The village peach trees
were not aware of their own crimson
but still they freed Lingyun
from all his doubts.
Meditation, particularly koan meditation, distracts you; until, barely noticing how, you start to accept the strange magic of your life. It’s beyond effort or concentration. There’s no separation between you and what you’re paying attention to. You do what you love, and the simplicity of what’s here and now is called enlightenment.
A Few Things to Enjoy about Distractions
Distractions sort themselves out if we have the courage to turn toward what we love.
—Meditation practice helps us notice what we love.
—What’s here has its own life. What’s here is it. We don’t have to hurry through the now. Now is not on the way to something else.
—If you feel distracted, trying to get back to a previous state of mind won’t help. There isn’t a “there” to get back to. The only place available is in the distraction you are trying to get away from.
—Not only is there not a place to get back to, there’s not a me to get back to either. You can’t take hold of the past mind. That idea of myself was just made up anyway.
—It helps to allow room for the universe to come to meet us. The reason I stop texting or checking my notifications is so I can experience more life. It’s the same reason I don’t reach for a credential or an identity when I meet a stranger. A credential is a form of barrier.
—Even if you don’t stop texting at your uncle’s funeral, where you are is still it.
—We rush through the moment by working out of a story about who the other person is, or who we are. But we don’t have to put a story world in front of everyone we meet.
—Meditation is not about manufacturing a state of mind that’s clear, calm, or full of insight. It’s about interfering less and less with what is actually here.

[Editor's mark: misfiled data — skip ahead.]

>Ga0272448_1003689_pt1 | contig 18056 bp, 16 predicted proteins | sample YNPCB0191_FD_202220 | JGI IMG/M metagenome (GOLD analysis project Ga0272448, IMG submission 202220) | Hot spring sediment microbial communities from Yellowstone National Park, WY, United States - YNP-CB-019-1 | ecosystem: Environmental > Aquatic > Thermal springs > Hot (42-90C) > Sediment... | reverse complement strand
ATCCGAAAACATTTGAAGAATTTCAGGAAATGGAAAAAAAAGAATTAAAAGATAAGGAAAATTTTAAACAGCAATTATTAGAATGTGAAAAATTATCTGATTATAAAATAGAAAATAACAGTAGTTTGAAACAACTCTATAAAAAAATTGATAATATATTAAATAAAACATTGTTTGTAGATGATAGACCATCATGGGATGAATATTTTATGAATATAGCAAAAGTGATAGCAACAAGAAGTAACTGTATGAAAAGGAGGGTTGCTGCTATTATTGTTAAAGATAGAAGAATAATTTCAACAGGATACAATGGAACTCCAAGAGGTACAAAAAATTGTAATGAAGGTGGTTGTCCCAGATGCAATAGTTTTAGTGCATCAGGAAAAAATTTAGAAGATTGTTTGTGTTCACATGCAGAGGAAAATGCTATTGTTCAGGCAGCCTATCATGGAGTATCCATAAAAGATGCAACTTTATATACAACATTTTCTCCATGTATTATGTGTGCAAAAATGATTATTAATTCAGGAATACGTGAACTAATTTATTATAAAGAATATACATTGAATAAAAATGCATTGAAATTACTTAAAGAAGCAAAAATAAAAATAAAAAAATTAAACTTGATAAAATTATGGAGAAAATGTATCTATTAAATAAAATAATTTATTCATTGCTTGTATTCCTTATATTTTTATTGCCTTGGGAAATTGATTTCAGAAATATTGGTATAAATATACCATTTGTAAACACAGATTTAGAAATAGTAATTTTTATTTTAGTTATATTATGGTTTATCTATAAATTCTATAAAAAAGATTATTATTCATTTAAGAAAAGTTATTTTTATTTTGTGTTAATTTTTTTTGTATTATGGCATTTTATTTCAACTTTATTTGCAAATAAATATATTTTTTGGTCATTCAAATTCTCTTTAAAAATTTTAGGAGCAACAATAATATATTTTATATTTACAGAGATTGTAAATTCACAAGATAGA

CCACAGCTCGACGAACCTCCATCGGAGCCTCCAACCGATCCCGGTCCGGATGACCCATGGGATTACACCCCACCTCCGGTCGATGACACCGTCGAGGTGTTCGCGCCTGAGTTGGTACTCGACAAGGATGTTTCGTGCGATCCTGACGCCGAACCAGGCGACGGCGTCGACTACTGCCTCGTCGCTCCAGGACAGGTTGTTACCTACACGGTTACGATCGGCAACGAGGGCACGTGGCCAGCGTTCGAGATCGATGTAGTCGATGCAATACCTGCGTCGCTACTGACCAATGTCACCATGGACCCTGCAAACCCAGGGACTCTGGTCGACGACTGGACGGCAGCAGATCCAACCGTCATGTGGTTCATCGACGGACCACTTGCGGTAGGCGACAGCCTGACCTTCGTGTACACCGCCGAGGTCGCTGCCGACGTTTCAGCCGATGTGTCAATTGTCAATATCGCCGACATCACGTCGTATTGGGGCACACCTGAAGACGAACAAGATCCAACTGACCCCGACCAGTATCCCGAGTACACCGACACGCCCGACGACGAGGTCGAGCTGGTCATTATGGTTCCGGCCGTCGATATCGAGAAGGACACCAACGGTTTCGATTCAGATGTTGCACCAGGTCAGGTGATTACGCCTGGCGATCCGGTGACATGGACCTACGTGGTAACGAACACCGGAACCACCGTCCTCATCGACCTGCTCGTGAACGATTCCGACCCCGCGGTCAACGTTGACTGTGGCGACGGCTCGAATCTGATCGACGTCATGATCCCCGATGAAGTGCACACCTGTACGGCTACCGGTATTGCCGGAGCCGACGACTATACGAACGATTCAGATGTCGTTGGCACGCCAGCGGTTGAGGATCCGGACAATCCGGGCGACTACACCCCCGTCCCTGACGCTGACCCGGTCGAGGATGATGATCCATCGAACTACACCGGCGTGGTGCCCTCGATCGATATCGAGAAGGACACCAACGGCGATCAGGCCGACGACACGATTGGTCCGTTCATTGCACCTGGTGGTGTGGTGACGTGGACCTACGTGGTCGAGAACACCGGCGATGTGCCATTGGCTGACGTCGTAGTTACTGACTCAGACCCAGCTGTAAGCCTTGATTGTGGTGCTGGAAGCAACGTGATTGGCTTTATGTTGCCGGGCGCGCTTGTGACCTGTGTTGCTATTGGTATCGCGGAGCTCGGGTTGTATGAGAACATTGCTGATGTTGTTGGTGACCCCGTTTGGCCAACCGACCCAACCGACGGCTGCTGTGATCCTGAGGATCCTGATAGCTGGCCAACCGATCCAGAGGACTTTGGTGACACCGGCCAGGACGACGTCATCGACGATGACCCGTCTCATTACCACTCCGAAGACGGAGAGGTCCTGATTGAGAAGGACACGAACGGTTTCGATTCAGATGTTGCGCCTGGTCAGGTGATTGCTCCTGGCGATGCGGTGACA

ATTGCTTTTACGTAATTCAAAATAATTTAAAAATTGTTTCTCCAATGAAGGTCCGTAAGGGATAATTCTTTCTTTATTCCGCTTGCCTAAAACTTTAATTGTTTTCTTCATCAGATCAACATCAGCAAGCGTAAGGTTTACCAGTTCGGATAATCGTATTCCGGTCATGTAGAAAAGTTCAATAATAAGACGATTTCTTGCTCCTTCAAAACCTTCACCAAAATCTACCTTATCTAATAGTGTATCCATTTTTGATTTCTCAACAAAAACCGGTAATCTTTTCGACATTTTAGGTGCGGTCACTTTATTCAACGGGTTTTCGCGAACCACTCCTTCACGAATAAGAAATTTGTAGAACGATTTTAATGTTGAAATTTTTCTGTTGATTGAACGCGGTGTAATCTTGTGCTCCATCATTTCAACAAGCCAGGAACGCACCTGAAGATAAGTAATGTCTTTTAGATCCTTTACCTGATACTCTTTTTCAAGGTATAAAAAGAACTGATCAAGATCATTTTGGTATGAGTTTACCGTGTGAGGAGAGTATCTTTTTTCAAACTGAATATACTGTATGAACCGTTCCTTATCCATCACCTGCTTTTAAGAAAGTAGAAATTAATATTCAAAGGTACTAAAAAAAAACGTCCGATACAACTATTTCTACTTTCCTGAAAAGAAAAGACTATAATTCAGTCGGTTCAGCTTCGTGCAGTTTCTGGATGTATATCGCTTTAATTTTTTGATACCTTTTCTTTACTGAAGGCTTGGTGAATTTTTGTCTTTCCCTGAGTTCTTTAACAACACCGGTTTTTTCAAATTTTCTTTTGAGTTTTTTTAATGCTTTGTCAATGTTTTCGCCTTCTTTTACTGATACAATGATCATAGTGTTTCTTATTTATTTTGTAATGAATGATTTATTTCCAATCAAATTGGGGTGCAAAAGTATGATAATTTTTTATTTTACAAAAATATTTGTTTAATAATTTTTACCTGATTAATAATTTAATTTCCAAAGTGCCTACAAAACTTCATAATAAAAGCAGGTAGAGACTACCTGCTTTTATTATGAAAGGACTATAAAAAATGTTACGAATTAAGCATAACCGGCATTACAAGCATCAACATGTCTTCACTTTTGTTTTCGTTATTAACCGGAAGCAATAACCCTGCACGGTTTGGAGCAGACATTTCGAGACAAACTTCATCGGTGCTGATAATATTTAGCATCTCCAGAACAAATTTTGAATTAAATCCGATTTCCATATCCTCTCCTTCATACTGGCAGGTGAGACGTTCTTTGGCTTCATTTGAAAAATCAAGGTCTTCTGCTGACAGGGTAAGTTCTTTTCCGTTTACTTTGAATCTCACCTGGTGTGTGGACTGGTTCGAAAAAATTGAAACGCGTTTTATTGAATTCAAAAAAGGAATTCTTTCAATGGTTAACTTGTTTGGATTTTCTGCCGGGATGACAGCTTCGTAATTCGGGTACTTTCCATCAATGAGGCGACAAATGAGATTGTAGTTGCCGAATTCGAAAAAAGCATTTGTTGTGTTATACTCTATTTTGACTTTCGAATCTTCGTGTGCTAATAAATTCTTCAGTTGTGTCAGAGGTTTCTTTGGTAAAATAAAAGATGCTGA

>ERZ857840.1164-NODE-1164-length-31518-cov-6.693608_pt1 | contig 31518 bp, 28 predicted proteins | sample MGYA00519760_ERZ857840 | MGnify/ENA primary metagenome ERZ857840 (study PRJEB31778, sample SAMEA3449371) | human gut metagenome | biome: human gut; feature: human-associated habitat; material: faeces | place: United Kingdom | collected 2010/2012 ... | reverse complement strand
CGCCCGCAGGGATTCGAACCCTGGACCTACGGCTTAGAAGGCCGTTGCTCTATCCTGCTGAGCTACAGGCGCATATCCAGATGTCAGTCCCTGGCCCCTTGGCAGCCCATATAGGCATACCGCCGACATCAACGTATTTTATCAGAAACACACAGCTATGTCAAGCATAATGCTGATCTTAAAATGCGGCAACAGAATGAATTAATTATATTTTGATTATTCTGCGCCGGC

—The nature of mind is to move. Your mind doesn’t always consult you before it moves. That’s okay, kindness applies to our own minds as well as to others.
—There is not anything that’s not meditation. You are the universe that you are in, so the thing you think you are not, you’re that too.
Abiding Nowhere, the Heart Comes Forth
Oh and as I was saying before I was distracted…about thylacines. In Mole Creek, in Tasmania, there was an ordinary old-fashioned pub with a dark-wood interior, like something out of Tolkien. (It’s still there but I hear it’s fancier now.) It served farmers and wildlife people with weathered hands and creaky knees, smoking in the corners. Inside the pub were posters, letters, and clippings about the thylacine, and it was clear that the place was devoted to the notion that the thylacine still exists in some dimension of the universe—as a mythical beast like, say, a griffin. On the walls I read of a theory that our holding the thylacine in reverie is itself a kind of existence for it. I found the notion encouraging.
This marvelous perhaps-not-quite-extinct creature touches on the nature of things—that we don’t have to know where our mind is, or where it belongs. It belongs in the universe; it is the universe. Every time we are distracted, we are falling into the earth and the stars. The world catches us each time.
No matter how many losses we have, the world doesn’t forget to be itself. There’s not a world to go back to before it became the way it is, before the climate changed or the catastrophe happened. We can’t go back to a time before, but we can accompany each other; we can show up for what is here. Abiding nowhere sides with the involuntary, the gift of the world, the heart that appears in every moment. As I write this, the hills are brown with drought, the gray whales are migrating around the Point Reyes lighthouse, and a few apricot blossoms are struggling out into frosty air. Just to breathe, to walk about, to see fog over the coastal range is a joy that cannot be numbered or managed or lost. Abiding nowhere, the heart comes forth.